Steven Universe Review: “The New Lars” (Season 3, Episode 10)

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Even Onion know that your mileage will vary on this episode… oh, god, Onion’s gone meta.

“This isn’t the Lars we know. Maybe, Lars is actually… a good guy who likes making people feel good.” – Buck Dewey. Oh, jeez…

Airdate: July 21st, 2016

Written By: Raven Molisee and Paul Villeco

Plot: Lars is acting like his typical ornery self at work, brushing off Sadie’s attempt to get him to watch some horror movies with her. Steven happens to be at the Big Donut and tries to get Lars to admit that he loves her. When that fails, he is so unnerved when trying to get to sleep… that he hijacks his body, and lives his life for a few hours. Cringe ensues.


Hey, remember one of the most iconic lines of Steven Universe‘s first season? “If every pork chop were perfect, we wouldn’t have hot dogs!” Just a good reminder. It reminds us that we as humans are multifaceted and that not all aspects of us can be representatives of idealistic behavior, and that we aren’t all uniform figures. Further, it highlights that the experiences we face can’t all be good, that we can easily compare them, and that when they are bad, we can at least take stock of the good things in life.

The quote can naturally be applied to television episodes. I can not think of any show of substantial length – more than two seasons, I’d figure – that has had every episode go down with universal acclaim. Breaking Bad is almost universally cited as one of the best shows of all time, yet poll fans of the show and they are quite conflicted on “two-hander” episode “Fly”. Red Dwarf has a fanbase a mile wide, yet everything after Series V is contested – even I have little love for Series VII and VIII, although age has mellowed out my temperament towards the former and, to a lesser extent, the latter somewhat.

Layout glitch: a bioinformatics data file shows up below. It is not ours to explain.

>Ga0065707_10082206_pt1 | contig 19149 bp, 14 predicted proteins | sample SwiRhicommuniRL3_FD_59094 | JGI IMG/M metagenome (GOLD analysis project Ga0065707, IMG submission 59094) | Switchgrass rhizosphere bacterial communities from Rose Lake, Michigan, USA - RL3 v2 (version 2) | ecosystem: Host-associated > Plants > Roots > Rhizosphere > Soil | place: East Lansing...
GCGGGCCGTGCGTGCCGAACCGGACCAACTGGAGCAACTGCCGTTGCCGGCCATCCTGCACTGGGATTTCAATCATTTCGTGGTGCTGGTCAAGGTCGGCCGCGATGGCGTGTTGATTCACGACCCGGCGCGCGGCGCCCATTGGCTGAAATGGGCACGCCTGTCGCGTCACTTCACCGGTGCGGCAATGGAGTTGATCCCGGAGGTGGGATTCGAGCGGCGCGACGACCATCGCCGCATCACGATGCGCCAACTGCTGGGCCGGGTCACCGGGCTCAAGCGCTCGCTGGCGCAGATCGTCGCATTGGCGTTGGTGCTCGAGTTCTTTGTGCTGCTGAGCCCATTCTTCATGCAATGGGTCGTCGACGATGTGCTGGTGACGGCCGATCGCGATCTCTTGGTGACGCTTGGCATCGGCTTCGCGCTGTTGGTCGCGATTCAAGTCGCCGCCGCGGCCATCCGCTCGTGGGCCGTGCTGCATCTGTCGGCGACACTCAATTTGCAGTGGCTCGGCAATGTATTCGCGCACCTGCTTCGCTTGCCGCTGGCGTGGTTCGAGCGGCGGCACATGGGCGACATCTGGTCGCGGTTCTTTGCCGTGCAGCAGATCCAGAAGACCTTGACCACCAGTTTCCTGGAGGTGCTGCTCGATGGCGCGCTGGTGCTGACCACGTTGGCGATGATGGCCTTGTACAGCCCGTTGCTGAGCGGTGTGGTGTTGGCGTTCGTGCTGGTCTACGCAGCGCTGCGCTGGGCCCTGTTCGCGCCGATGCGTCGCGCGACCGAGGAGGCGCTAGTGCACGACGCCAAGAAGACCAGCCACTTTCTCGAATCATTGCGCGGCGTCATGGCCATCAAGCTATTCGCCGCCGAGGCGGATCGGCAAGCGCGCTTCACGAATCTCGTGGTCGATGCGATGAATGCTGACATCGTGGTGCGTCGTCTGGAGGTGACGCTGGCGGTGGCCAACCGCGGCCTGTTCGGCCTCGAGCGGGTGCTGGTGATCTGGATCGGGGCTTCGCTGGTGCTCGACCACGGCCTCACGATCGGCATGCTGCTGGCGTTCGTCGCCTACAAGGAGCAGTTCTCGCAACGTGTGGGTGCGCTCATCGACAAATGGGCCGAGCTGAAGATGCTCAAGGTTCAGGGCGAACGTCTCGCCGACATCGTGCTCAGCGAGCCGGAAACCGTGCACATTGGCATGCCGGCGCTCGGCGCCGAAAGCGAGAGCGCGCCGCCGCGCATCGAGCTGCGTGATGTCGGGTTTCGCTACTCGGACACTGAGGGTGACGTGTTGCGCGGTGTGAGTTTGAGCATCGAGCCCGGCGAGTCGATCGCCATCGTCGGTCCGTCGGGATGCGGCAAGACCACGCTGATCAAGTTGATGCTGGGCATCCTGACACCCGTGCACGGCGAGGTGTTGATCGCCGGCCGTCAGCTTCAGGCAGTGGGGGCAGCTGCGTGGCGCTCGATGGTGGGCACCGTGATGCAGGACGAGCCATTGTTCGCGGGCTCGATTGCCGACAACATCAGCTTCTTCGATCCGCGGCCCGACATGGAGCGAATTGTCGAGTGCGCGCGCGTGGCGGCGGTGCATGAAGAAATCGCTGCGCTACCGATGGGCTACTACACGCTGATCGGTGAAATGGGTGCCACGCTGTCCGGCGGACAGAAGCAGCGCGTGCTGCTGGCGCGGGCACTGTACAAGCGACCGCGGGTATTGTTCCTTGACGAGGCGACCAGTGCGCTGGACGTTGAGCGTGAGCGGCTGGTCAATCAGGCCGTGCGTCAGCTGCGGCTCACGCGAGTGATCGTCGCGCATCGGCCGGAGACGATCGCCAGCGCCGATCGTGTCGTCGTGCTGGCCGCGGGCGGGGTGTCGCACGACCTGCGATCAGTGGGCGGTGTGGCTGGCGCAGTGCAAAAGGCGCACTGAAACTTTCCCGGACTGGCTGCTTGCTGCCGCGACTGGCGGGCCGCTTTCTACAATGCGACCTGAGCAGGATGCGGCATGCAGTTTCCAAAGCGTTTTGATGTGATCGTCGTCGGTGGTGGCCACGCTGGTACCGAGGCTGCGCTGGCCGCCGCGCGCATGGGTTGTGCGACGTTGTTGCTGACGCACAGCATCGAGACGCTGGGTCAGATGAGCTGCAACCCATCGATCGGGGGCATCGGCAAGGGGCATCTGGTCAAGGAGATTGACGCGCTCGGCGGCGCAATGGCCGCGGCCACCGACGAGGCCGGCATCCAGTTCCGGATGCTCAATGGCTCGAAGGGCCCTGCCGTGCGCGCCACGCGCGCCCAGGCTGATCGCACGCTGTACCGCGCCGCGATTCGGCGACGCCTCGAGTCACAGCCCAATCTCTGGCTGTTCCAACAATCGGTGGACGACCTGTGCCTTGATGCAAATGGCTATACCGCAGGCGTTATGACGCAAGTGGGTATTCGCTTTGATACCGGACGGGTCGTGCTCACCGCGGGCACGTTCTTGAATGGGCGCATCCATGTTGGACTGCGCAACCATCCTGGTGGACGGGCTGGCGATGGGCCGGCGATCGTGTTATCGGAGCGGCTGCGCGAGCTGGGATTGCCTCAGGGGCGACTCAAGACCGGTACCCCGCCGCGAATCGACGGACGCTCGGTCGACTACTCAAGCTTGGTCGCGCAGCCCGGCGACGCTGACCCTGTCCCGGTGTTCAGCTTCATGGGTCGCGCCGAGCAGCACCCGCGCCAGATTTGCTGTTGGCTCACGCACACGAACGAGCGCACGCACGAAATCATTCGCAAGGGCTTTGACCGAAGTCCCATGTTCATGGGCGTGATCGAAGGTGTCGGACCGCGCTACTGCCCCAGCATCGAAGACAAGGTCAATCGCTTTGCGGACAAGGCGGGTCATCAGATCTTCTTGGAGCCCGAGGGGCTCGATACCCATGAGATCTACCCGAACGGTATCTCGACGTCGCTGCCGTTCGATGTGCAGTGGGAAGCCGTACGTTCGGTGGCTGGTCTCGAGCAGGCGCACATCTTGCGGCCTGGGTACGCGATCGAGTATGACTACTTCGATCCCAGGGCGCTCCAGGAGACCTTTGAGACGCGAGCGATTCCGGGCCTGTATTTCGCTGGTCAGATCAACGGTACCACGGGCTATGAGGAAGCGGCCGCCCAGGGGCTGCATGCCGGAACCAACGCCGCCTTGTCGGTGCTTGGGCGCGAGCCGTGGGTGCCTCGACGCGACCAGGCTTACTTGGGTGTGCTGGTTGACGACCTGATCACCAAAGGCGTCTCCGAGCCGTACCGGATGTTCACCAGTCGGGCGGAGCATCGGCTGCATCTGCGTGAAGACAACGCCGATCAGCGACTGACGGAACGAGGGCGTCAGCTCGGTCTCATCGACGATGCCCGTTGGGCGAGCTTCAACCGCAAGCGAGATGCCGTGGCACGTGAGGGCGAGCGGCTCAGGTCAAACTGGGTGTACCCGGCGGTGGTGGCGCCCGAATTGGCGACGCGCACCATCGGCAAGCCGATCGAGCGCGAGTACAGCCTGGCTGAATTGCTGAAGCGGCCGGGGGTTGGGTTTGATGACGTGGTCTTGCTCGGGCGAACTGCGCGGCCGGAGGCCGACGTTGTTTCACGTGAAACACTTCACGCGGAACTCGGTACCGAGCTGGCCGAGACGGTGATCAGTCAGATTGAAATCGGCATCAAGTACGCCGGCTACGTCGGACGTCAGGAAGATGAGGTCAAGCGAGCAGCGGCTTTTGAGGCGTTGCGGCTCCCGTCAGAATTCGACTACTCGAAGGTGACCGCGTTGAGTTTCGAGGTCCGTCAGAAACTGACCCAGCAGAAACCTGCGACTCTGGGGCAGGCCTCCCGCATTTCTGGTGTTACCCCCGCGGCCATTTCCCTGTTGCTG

And guess what? Steven Universe, the queen regent of reminding us that pobody’s nerfect, is not immune to this. Hence, “The New Lars”, one of the most controversial episodes of the entire series. There is a substantial section of fans that despised this episode when it first debut or when they first saw it, ranking it near the very bottom. Time has improved it somewhat as the character development caused people to look at this episode for some attempt at foresight.

But, now that we’re almost three years out, how does this episode rank? Is it an underrated episode buried by initial hatred? Is it deserving of having it’s master copy traded to somebody that might have the remaining missing Doctor Who episodes? Or is it just forgettable, flushed into the ether?

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Steven Universe Review: “Sadie’s Song” (Season 2, Episode 16)

Sadie dunks her head in a water pitcher.
Me too, Sadie. Me too.

“Ever since my act two years ago, there’s been a rule that you gotta wear clothes.” – Steven. The good news is that that is a very good rule in most situations. The bad news is that the episode only once eclipses the brilliance of that line.

Airdate: September 17th, 2015

Written By: Raven Molisee and Paul Villeco

Plot: While trying to promote the annual Beachapalooza, Steven overhears Sadie belt out one of the highest charting pop songs on the radio, “Haven’t You Noticed I’m A Star”. Impressed with her ability to sing, Steven encourages her to sing for the event. Unfortunately, her overenthusiastic mother, Barbara (Kate Flannery) gets wind that her daughter is going to sing pop records. It all goes downhill from there, leading Sadie ona  path to a breakdown before her pop career even starts.


Well, all good things must come to an end, and so must Season 2’s run of “very good-to-exemplary” episodes stretching back to “Keeping It Together”. And it ends in the most unusual way – a sequel to the previous episode, written by the same damn people as the previous episode, dealing with many of the same themes as the previous episode.

Yet, while “Nightmare Hospital” could’ve challenged for one of the best episodes of the entire season, “Sadie’s Song”… doesn’t.

Jay from Steven Universally absolutely tore this episode to shreds, even going so far as to call it his second least favorite episode of the entire series (dispatched only by the questionable ethics of “Island Adventure”). And honestly, the more I think about it, the more I have to say… he’s not too far off base. Thinking about this episode enough makes me wonder what the hell happened in the writer’s room. The fact of the matter is, this does not feel like a Steven Universe episode in the slightest. Continue reading